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Elinor Ostrom Goes to Outer Space: An Association of Space Appropriators

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Type: Working Paper
Author: Chaddha, Shane
Date: 2013
URI: https://hdl.handle.net/10535/9107
Sector: Social Organization
Subject(s): international law
institutional analysis
Hardin, Garrett
Ostrom, Elinor
tragedy of the commons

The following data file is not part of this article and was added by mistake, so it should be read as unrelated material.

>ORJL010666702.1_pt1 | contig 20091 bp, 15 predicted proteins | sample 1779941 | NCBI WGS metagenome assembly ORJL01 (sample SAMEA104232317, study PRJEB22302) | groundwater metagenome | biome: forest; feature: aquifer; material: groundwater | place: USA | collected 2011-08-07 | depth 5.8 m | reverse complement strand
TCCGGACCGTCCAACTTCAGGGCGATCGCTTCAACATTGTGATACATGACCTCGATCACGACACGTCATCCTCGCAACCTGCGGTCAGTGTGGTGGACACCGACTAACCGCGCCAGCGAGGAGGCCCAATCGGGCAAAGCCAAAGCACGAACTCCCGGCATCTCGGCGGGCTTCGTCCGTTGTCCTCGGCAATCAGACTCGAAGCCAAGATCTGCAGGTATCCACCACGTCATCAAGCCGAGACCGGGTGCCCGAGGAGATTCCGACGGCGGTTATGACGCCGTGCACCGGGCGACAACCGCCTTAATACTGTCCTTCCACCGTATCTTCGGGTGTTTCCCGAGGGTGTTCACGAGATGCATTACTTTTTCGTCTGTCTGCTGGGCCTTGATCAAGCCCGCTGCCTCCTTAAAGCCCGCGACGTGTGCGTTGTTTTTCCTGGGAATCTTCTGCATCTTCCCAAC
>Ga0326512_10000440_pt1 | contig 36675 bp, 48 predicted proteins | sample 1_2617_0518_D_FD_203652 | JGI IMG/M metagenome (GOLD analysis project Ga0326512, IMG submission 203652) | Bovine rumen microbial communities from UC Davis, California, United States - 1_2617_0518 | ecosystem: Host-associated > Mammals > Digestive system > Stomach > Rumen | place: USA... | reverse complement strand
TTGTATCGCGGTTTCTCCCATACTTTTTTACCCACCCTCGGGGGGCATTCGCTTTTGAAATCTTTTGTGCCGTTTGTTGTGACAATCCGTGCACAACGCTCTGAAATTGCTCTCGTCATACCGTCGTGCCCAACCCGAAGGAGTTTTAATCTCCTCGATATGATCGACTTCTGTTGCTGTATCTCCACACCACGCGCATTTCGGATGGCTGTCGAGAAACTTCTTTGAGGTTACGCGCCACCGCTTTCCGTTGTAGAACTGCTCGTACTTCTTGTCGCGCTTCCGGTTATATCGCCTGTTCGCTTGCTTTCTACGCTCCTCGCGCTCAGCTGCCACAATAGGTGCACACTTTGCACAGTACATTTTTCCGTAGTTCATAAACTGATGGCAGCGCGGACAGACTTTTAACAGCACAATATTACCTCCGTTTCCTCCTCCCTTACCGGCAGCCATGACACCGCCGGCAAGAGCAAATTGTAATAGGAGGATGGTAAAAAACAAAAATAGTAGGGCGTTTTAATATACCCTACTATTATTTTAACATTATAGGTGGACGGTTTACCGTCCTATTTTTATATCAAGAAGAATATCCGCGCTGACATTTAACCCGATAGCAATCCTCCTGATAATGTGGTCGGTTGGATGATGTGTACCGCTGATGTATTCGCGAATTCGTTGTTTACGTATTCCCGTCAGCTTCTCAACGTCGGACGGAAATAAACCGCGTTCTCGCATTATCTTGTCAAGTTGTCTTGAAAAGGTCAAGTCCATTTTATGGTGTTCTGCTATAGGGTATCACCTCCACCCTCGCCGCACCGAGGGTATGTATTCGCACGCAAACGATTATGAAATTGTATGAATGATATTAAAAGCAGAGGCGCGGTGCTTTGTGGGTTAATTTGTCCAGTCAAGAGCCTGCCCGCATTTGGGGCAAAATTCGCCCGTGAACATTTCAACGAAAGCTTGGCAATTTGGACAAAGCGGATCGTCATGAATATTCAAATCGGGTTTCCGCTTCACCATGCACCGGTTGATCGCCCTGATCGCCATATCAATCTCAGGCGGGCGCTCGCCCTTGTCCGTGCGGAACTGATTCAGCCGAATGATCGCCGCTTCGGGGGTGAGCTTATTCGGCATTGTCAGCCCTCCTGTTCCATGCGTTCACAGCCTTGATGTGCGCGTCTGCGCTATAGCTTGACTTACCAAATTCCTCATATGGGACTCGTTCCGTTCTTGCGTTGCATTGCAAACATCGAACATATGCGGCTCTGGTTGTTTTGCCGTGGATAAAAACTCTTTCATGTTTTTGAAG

Abstract: "Before 2009, the literature on space law simply alleged that the growing population of space debris congesting near-Earth orbits is analogous to Garrett Hardin's ‘Tragedy of the Commons’. These works, however, failed to illustrate how, if at all, the metaphorical model fits the actual situation and, in turn, explain the challenges involved to address the debris problem. The implication was that Earth’s near orbits is a ‘common-pool resource’ (CPR) that would suffer from the hypothesised ‘tragedies’ like all natural resources held in common; that is to say, the environmental degradation and eventual ruin of the resource. To address these concerns, this author has elsewhere scrutinised Hardin’s works and commons solutions in the context of the space debris problem, verifying the arguments from earlier commentators that near-Earth orbits is a ‘Space Commons’ that is susceptible to environmental degradation caused by rational, opportunistically space actors misusing and overexploiting the limited natural resources. An attempt to determine the appropriateness and feasibility of applying Hardin’s commons prescriptions to avert the ‘tragedy’ by converting the institutional arrangement of outer space from the existing common-property regime to either a private-property or public-property system has also been undertaken. However, challenging the conventional wisdom postulated by Hardin and his disciples is Elinor Ostrom, who was awarded the 2009 Nobel Prize in Economic Sciences for her analyses and works in economic governance. Supported by empirical evidence, she argues for ‘polycentric governance’, or ‘community-based governance’. Under certain conditions community users of the CPR could effectively promote and maintain the long-term preservation of the resource for the benefit of both present and future generations by constructing their regime framework; hereby minimising or even eliminating the necessity for intervention from the government or some external authority. To complete this inquiry for alternative institutional arrangement to govern outer space, this Paper considers Ostrom's works to yield insights if her framework for institutional design could provide a robust governance regime that promotes the optimal management and long-term safety and sustainability of the Space Commons for current and future space appropriators. To that end, this Paper is divided into three parts. Parts One and Two, respectively, scrutinise Hardin’s ‘Tragedy of the Commons’ and Ostrom’s ‘design principles’. They examine the strengths and weaknesses of each author’s institutional solutions to control resource users from acting and behaving opportunistically in their utility of the commons and appropriation of its limited resource units in order to avert the environmental degradation and possible ruin of small-scale natural resources. Part Two also considers the reasons why many commentators since 1990 have departed from the conventional wisdom under the Hardinian model to find Ostrom's institutional arrangement of 'community-based governance' as a compelling alternative to Hardin's prescriptions for robust and sustainable CPR regimes. Part Three applies Ostrom’s design principles to the Earth's near orbits and the debris problem, determining the appropriateness and feasibility of adopting Ostrom's framework to provide an alternative governance regime for the Space Commons."

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